What is co-branding?
Co-branding is a type of marketing strategy that uses two or more different brand names on a product or service. In such a strategic partnership, each brand contributes its own identity to create a joint brand, or joint venture with unique logos and identifiers. Co-branding is used to combine the brand awareness and market strength of each company and leverage them to attract more consumers.
Why do companies use co-branding?
Many different types of companies use co-branding in their marketing strategies. These may include restaurants, retailers, carmakers, and snack food and electronics manufacturers, among many others. Such companies use co-branding to combine the unique strengths of each other’s brands. Doing so boosts the reputation of their respective brands as well as consumer awareness and brand loyalty for them. Increased brand recognition plus brand loyalty may also increase consumers’ willingness to pay a higher premium for the co-branded product or service.
Overall, co-branding is a useful strategy for businesses that want to increase the following:
customer awareness & loyalty
Co-branding strategies tend to be motivated by the desire of two or more companies wanting to collaborate on an exclusive product. The strategy is also applied after a merger or acquisition, as a way for one of the partners wants to transfer its brand to a more familiar company or service provider. Co-branding can result in more than just an alliance of brand names. The partners may also share expertise or technology, complementing and strengthening their own resources with those of each partner. It can also be used as a part of strengthening personal branding.
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Are there risks involved in co-branding?
The key to successful co-branding is to make it beneficial to all partners involved. Usually, each partner has something to give to and gain from the other. After all, the point of a brand partnership is to benefit both or all parties involved. This doesn’t always happen, though. Sometimes, there are unintended consequences of co-branding.
For instance, co-branding a product typically has a more limited audience reach than a product featuring a single corporate name. This is because the image a co-branded product relays is more specific and may resonate with a more narrow consumer segment. Therefore, companies should consider whether co-branding will be beneficial for them and their customers or could perhaps alienate customers who are used to a single brand name and product identity.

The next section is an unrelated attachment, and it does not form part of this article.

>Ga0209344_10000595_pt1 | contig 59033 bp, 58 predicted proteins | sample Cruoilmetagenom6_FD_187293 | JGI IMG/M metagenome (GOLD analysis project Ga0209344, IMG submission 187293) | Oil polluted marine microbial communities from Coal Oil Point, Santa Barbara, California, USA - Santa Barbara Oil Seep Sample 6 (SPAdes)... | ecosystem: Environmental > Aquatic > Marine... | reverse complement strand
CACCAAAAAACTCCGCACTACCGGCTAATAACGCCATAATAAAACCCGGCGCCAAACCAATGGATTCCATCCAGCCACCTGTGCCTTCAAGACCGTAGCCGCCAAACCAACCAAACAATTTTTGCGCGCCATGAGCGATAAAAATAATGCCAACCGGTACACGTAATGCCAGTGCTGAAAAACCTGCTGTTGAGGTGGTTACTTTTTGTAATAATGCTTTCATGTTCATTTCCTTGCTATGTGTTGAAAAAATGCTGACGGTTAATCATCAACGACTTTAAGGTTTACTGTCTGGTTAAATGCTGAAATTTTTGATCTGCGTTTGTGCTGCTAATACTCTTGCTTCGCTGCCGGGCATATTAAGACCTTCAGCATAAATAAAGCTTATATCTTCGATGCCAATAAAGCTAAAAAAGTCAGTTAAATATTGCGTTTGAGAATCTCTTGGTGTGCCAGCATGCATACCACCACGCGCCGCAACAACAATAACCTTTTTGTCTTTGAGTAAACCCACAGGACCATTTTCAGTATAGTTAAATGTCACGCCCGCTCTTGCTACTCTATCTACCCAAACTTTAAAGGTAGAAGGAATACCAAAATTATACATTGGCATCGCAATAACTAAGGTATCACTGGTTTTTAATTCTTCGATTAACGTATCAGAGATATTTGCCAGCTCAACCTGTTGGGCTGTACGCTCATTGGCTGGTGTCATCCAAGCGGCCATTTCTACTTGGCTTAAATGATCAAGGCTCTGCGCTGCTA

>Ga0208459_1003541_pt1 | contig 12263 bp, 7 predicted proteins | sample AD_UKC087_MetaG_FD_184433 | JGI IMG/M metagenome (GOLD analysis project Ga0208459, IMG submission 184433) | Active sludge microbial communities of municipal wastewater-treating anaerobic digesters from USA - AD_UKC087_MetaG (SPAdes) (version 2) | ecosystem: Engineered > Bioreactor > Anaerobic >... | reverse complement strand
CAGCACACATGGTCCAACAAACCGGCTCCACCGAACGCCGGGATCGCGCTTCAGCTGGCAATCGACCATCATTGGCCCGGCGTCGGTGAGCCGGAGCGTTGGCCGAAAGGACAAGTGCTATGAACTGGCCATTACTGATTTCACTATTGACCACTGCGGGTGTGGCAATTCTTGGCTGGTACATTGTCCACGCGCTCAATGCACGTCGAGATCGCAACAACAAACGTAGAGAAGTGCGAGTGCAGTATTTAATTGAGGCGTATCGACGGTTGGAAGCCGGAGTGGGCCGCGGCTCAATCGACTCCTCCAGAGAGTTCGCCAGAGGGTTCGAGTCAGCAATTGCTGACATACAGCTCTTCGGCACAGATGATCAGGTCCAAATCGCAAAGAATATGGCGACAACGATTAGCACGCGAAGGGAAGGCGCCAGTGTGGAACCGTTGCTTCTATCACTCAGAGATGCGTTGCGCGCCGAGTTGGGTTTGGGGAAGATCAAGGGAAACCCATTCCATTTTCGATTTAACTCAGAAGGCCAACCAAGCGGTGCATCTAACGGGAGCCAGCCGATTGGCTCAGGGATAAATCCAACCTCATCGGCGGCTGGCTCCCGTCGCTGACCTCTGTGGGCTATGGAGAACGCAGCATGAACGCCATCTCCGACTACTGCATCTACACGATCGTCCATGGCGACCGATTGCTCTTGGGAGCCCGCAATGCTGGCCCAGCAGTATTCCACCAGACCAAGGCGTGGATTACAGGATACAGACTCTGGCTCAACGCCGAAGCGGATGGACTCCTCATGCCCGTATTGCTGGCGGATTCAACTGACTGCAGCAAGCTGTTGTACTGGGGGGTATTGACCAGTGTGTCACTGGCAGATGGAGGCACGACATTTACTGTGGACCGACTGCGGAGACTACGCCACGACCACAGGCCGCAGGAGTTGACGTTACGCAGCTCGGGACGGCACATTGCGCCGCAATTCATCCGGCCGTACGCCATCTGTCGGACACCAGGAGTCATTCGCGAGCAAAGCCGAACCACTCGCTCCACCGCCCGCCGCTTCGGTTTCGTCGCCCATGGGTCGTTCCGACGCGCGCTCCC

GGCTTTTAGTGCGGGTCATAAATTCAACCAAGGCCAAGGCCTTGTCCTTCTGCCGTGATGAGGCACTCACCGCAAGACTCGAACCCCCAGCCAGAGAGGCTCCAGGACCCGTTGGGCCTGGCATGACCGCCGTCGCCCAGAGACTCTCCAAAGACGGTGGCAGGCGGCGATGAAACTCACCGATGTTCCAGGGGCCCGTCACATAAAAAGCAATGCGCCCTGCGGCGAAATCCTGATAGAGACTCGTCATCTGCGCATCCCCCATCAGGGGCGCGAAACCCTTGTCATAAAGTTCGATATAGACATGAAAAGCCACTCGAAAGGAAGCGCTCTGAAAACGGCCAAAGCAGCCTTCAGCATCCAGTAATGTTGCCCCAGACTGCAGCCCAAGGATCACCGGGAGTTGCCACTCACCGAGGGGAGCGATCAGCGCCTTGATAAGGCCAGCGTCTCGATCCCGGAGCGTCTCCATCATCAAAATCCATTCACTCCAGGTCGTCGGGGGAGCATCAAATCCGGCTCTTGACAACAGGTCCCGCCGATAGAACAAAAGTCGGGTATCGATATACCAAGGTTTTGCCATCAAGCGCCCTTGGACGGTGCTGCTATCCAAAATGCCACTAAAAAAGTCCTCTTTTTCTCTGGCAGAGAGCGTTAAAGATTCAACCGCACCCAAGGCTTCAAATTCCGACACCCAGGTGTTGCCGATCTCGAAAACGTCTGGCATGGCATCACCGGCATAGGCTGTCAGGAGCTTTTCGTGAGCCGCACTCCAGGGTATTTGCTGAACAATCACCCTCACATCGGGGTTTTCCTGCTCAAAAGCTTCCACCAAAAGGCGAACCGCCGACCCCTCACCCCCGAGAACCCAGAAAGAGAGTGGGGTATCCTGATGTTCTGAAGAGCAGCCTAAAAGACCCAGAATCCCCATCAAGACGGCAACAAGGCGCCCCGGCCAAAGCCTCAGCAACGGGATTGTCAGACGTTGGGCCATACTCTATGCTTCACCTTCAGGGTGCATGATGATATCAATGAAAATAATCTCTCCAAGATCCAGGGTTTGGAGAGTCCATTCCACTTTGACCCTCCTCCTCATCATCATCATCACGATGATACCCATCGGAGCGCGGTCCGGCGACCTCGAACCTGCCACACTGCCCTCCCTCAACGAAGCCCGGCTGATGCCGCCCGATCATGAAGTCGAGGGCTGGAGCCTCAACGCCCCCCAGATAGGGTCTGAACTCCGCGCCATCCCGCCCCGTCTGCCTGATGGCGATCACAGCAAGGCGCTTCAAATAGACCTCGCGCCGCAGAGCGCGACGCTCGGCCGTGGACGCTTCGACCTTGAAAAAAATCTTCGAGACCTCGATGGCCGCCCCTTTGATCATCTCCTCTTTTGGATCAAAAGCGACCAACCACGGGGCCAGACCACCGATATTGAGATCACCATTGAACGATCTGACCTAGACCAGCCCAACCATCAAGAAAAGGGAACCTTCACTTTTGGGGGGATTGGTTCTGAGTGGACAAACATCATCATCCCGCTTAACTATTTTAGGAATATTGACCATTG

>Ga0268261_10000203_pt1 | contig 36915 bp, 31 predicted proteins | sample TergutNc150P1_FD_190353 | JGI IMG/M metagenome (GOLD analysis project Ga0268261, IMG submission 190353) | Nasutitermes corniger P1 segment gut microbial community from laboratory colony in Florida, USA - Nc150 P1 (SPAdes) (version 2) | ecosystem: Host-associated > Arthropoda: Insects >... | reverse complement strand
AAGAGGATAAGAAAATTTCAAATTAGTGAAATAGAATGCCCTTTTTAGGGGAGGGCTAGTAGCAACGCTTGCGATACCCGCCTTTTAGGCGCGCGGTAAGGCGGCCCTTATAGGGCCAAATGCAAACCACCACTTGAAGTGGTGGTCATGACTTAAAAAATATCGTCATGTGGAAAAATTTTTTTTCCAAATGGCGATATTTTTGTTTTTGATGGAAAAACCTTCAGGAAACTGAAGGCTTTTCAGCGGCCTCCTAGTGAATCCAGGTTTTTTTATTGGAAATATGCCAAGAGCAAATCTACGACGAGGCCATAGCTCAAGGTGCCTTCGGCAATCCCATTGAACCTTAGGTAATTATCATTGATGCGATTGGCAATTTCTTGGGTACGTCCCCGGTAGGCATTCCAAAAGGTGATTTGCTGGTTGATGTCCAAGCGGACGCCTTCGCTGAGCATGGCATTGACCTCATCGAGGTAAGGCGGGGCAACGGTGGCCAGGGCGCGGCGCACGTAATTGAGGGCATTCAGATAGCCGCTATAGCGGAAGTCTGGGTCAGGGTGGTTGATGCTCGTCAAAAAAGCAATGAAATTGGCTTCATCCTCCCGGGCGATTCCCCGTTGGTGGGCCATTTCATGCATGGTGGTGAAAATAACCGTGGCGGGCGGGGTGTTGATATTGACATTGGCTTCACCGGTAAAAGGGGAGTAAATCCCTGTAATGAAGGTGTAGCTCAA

Another potential risk of co-branding involves who you partner with. If both (or all) partners don’t share and understand your specific target audience, you won’t reach the right people. Sharing a product branding guide is one way to avoid disputes. Other partnership-related risks could include:
Financial issues could unexpectedly arise regarding profit-sharing
One brand’s reputation could get a boost at the expense of the other
If one brand can’t keep up with the surge in sales, it can hurt the reputation of both
It can create confusion among customers
A way to potentially avoid or minimize these risks is to introduce the co-branded product or service slowly, before publicity or promotions are involved. This way, you give the market some time to get used to it and can get a feel of how things may develop moving forward.
Examples of co-branding and co-branding strategies
Examples of co-branding are everywhere, whether we are aware of the strategy or not. Take GoPro and Red Bull. The former brand equips athletes with cameras and funds them to capture all sorts of global sports events and races on camera while Red Bull sponsors and manages these events. Music lovers will recognize the co-branding efforts between Kanye West and Adidas to develop and market high-end footwear Yeezy. And anyone in a supermarket may be tempted to buy Pillsbury baking mixes that use Hershey’s chocolate.